|Title||Direction Finding: Analog and Digital Applications (ePoster)|
|Publication Type||Conference Paper|
|Year of Publication||2020|
|Conference Name||HamSCI Workshop 2020|
|Conference Location||Scranton, PA|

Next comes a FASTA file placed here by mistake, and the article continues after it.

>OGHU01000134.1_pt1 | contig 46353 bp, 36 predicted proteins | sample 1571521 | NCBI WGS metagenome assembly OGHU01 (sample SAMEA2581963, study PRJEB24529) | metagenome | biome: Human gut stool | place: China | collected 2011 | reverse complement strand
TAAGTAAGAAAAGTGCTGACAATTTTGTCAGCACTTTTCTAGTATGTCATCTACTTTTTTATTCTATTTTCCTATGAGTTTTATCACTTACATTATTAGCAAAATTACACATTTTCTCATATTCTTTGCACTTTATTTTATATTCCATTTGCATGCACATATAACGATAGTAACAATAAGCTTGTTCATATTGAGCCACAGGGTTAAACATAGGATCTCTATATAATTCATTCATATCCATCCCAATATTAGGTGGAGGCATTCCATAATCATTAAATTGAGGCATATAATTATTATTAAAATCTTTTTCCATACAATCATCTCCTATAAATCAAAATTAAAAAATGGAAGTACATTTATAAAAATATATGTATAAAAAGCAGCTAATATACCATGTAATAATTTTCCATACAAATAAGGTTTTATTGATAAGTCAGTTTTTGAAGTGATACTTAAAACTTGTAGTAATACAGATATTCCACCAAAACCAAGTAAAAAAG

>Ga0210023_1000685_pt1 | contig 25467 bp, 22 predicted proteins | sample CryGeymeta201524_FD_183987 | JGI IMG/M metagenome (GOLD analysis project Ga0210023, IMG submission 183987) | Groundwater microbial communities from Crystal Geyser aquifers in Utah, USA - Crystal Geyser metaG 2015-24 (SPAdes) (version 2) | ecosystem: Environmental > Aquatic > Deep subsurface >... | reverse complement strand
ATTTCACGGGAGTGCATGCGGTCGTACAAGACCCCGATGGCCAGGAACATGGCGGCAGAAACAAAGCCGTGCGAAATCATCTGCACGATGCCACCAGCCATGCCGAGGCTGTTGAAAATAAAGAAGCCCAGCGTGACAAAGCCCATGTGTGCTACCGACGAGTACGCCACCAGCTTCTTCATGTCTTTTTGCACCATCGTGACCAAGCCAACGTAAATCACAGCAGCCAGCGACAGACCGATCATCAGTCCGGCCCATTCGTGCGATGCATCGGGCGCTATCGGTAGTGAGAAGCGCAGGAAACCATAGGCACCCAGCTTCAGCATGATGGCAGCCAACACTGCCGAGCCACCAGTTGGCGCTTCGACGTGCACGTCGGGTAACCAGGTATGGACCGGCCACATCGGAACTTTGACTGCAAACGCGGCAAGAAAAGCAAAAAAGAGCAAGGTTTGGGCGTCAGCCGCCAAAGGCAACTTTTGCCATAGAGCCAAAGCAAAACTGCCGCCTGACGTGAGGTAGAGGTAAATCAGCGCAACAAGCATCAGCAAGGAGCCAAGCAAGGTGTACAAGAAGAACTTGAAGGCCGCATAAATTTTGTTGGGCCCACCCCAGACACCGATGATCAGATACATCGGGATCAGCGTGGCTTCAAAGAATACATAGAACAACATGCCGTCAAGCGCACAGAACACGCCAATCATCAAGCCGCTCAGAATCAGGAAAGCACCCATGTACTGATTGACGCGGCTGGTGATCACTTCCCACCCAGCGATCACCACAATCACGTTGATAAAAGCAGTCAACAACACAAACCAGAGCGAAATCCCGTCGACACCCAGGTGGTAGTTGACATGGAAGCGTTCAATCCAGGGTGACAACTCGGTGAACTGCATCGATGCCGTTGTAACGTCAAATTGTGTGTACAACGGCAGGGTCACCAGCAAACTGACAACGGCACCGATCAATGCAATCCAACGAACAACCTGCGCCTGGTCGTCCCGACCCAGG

Amateur radio encompasses the building of hardware, the programming of different communications devices, and the integration of hardware and software. One popular amateur pastime, radio direction finding, requires a fair amount of technical knowledge to include antenna design and radio wave propagation in the VHF radio band. Participants use specialized directional antennas to find a bearing for an unknown signal. An intense understanding of antenna radiation patterns can be used to accurately identify the source of this signal. Simulation on computer programs through test equipment helps hobbyists fully understand the characteristics of their direction finding devices. However, direction finding can be approached from the electronic realm as well as the physical realm. Instead of just directional antennas, one can utilize Digital Signal Processing (DSP) with software‐defined radios to locate and identify unknown signals. Programs such as Matlab and GNURadio combined with hardware such as the KerberosSDR and HackRF fully utilize this avenue of signals intelligence. The dichotomy between “physical” direction finding and digital signal processing provides an interesting argument for use of one over another. While antenna‐focused direction finding relies on vast technical knowledge of propagation and gain, computer‐ based direction finding similarly requires computational knowledge with various signals and mathematical techniques. In addition, the two techniques serve almost divided purposes: while analog direction finding can locate a signal real‐time, DSP can be used to deconstruct and decode signals after their interception. One technique does not outweigh the other, as both have different use cases and applicability. This presentation will outline the basic approach to each avenue of direction finding and the advantages each technique holds. Hobbyists should learn from both techniques of direction finding to gain applicable skills in electromagnetic wave theory.